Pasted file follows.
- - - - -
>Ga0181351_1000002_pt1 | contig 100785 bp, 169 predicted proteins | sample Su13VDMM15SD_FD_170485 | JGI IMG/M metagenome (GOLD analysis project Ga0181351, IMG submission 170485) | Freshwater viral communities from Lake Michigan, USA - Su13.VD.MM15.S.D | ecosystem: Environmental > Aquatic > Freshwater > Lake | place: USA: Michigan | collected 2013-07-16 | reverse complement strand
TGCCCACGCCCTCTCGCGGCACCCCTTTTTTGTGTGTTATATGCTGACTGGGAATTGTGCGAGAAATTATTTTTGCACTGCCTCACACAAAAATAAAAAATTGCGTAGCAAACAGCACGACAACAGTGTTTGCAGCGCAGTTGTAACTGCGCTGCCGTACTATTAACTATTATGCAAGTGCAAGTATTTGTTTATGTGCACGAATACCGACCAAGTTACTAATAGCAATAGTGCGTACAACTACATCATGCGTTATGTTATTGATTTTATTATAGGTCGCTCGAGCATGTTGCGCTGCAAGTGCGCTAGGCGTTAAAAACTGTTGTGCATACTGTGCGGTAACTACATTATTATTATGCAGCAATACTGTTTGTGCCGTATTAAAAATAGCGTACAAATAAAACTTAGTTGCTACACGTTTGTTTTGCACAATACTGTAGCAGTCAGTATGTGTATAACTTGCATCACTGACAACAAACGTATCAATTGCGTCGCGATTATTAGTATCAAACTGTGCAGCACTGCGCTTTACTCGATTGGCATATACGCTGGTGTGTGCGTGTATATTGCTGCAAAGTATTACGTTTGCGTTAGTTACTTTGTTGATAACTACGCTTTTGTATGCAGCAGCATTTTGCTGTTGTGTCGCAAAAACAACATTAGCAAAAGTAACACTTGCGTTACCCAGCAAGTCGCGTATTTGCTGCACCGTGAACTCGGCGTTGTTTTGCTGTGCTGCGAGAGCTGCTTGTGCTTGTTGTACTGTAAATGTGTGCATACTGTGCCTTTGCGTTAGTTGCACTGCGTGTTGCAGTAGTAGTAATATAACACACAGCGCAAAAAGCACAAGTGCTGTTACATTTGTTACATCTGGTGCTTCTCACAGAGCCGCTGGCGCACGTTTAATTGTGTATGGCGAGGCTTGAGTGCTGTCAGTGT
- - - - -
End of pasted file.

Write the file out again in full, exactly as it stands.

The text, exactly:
>Ga0181351_1000002_pt1 | contig 100785 bp, 169 predicted proteins | sample Su13VDMM15SD_FD_170485 | JGI IMG/M metagenome (GOLD analysis project Ga0181351, IMG submission 170485) | Freshwater viral communities from Lake Michigan, USA - Su13.VD.MM15.S.D | ecosystem: Environmental > Aquatic > Freshwater > Lake | place: USA: Michigan | collected 2013-07-16 | reverse complement strand
TGCCCACGCCCTCTCGCGGCACCCCTTTTTTGTGTGTTATATGCTGACTGGGAATTGTGCGAGAAATTATTTTTGCACTGCCTCACACAAAAATAAAAAATTGCGTAGCAAACAGCACGACAACAGTGTTTGCAGCGCAGTTGTAACTGCGCTGCCGTACTATTAACTATTATGCAAGTGCAAGTATTTGTTTATGTGCACGAATACCGACCAAGTTACTAATAGCAATAGTGCGTACAACTACATCATGCGTTATGTTATTGATTTTATTATAGGTCGCTCGAGCATGTTGCGCTGCAAGTGCGCTAGGCGTTAAAAACTGTTGTGCATACTGTGCGGTAACTACATTATTATTATGCAGCAATACTGTTTGTGCCGTATTAAAAATAGCGTACAAATAAAACTTAGTTGCTACACGTTTGTTTTGCACAATACTGTAGCAGTCAGTATGTGTATAACTTGCATCACTGACAACAAACGTATCAATTGCGTCGCGATTATTAGTATCAAACTGTGCAGCACTGCGCTTTACTCGATTGGCATATACGCTGGTGTGTGCGTGTATATTGCTGCAAAGTATTACGTTTGCGTTAGTTACTTTGTTGATAACTACGCTTTTGTATGCAGCAGCATTTTGCTGTTGTGTCGCAAAAACAACATTAGCAAAAGTAACACTTGCGTTACCCAGCAAGTCGCGTATTTGCTGCACCGTGAACTCGGCGTTGTTTTGCTGTGCTGCGAGAGCTGCTTGTGCTTGTTGTACTGTAAATGTGTGCATACTGTGCCTTTGCGTTAGTTGCACTGCGTGTTGCAGTAGTAGTAATATAACACACAGCGCAAAAAGCACAAGTGCTGTTACATTTGTTACATCTGGTGCTTCTCACAGAGCCGCTGGCGCACGTTTAATTGTGTATGGCGAGGCTTGAGTGCTGTCAGTGT